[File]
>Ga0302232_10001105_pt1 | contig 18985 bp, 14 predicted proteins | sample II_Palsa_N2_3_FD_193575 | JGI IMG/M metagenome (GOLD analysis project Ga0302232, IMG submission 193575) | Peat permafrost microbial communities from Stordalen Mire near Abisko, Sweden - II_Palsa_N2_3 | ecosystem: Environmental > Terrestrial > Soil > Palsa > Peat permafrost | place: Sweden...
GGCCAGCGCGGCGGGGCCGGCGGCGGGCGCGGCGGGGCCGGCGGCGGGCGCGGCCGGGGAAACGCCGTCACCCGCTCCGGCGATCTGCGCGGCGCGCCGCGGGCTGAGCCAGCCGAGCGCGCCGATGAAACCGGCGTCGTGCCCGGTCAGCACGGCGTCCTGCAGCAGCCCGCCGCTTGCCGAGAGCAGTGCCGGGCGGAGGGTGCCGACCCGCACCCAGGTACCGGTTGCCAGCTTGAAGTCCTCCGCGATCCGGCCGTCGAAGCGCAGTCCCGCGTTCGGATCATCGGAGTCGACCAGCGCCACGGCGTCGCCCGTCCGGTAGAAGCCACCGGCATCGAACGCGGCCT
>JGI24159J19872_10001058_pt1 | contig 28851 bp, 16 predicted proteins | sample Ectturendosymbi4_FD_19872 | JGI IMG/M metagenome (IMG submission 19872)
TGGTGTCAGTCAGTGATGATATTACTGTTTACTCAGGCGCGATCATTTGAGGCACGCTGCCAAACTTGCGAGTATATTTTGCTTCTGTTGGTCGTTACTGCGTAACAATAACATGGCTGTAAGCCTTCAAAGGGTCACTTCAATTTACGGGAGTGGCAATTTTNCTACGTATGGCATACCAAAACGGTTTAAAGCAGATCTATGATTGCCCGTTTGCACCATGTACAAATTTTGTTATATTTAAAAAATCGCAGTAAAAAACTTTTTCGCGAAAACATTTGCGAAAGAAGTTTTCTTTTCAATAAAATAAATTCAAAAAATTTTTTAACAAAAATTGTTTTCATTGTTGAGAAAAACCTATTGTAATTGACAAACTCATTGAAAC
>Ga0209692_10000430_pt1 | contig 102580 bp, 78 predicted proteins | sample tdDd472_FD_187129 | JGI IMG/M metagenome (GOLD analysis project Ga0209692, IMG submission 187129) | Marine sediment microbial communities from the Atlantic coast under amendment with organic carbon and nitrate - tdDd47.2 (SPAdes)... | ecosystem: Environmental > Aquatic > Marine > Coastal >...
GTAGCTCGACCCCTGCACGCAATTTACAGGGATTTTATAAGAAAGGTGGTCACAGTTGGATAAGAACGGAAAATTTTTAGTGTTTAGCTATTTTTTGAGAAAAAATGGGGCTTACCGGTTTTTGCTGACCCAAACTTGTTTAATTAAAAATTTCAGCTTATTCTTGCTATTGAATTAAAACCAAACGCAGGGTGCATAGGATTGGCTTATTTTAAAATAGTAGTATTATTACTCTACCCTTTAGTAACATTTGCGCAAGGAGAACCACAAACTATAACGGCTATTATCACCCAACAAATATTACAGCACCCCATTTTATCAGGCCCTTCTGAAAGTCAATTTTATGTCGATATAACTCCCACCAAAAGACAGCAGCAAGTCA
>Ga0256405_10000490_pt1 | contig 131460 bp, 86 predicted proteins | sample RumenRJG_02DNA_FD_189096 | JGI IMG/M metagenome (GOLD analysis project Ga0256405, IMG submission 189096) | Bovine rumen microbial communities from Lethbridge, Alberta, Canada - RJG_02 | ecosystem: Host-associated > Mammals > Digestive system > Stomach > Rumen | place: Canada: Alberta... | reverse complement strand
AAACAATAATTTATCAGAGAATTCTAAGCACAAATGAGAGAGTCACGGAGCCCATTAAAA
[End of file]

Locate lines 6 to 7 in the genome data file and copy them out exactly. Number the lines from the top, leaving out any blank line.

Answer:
GTAGCTCGACCCCTGCACGCAATTTACAGGGATTTTATAAGAAAGGTGGTCACAGTTGGATAAGAACGGAAAATTTTTAGTGTTTAGCTATTTTTTGAGAAAAAATGGGGCTTACCGGTTTTTGCTGACCCAAACTTGTTTAATTAAAAATTTCAGCTTATTCTTGCTATTGAATTAAAACCAAACGCAGGGTGCATAGGATTGGCTTATTTTAAAATAGTAGTATTATTACTCTACCCTTTAGTAACATTTGCGCAAGGAGAACCACAAACTATAACGGCTATTATCACCCAACAAATATTACAGCACCCCATTTTATCAGGCCCTTCTGAAAGTCAATTTTATGTCGATATAACTCCCACCAAAAGACAGCAGCAAGTCA
>Ga0256405_10000490_pt1 | contig 131460 bp, 86 predicted proteins | sample RumenRJG_02DNA_FD_189096 | JGI IMG/M metagenome (GOLD analysis project Ga0256405, IMG submission 189096) | Bovine rumen microbial communities from Lethbridge, Alberta, Canada - RJG_02 | ecosystem: Host-associated > Mammals > Digestive system > Stomach > Rumen | place: Canada: Alberta... | reverse complement strand